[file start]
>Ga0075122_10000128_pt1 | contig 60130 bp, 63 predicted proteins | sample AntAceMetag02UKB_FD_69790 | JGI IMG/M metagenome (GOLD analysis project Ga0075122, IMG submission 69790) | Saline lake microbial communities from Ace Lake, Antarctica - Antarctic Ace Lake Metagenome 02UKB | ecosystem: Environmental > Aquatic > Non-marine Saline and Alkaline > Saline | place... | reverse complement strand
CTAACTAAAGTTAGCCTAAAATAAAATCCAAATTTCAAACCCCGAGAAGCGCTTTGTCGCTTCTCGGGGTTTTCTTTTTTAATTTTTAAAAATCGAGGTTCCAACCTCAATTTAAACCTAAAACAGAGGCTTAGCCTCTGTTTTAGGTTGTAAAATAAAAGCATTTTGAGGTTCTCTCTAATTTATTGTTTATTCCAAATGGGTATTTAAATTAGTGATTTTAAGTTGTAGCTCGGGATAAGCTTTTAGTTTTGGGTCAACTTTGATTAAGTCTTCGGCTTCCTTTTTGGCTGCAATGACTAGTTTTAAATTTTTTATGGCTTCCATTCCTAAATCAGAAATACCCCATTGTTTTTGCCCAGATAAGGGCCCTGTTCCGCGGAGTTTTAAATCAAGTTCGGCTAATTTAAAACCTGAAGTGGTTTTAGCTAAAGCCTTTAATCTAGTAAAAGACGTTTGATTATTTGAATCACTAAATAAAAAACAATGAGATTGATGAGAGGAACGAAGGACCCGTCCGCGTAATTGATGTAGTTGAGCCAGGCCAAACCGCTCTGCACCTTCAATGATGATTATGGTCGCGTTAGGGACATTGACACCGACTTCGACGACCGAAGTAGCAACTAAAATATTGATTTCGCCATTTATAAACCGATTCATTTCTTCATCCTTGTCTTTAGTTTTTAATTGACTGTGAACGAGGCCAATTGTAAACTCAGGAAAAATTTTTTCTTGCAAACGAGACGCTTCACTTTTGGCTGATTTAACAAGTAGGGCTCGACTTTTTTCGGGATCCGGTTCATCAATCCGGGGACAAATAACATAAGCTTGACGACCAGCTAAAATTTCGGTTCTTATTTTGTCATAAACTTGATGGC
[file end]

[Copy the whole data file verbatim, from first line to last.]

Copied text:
>Ga0075122_10000128_pt1 | contig 60130 bp, 63 predicted proteins | sample AntAceMetag02UKB_FD_69790 | JGI IMG/M metagenome (GOLD analysis project Ga0075122, IMG submission 69790) | Saline lake microbial communities from Ace Lake, Antarctica - Antarctic Ace Lake Metagenome 02UKB | ecosystem: Environmental > Aquatic > Non-marine Saline and Alkaline > Saline | place... | reverse complement strand
CTAACTAAAGTTAGCCTAAAATAAAATCCAAATTTCAAACCCCGAGAAGCGCTTTGTCGCTTCTCGGGGTTTTCTTTTTTAATTTTTAAAAATCGAGGTTCCAACCTCAATTTAAACCTAAAACAGAGGCTTAGCCTCTGTTTTAGGTTGTAAAATAAAAGCATTTTGAGGTTCTCTCTAATTTATTGTTTATTCCAAATGGGTATTTAAATTAGTGATTTTAAGTTGTAGCTCGGGATAAGCTTTTAGTTTTGGGTCAACTTTGATTAAGTCTTCGGCTTCCTTTTTGGCTGCAATGACTAGTTTTAAATTTTTTATGGCTTCCATTCCTAAATCAGAAATACCCCATTGTTTTTGCCCAGATAAGGGCCCTGTTCCGCGGAGTTTTAAATCAAGTTCGGCTAATTTAAAACCTGAAGTGGTTTTAGCTAAAGCCTTTAATCTAGTAAAAGACGTTTGATTATTTGAATCACTAAATAAAAAACAATGAGATTGATGAGAGGAACGAAGGACCCGTCCGCGTAATTGATGTAGTTGAGCCAGGCCAAACCGCTCTGCACCTTCAATGATGATTATGGTCGCGTTAGGGACATTGACACCGACTTCGACGACCGAAGTAGCAACTAAAATATTGATTTCGCCATTTATAAACCGATTCATTTCTTCATCCTTGTCTTTAGTTTTTAATTGACTGTGAACGAGGCCAATTGTAAACTCAGGAAAAATTTTTTCTTGCAAACGAGACGCTTCACTTTTGGCTGATTTAACAAGTAGGGCTCGACTTTTTTCGGGATCCGGTTCATCAATCCGGGGACAAATAACATAAGCTTGACGACCAGCTAAAATTTCGGTTCTTATTTTGTCATAAACTTGATGGC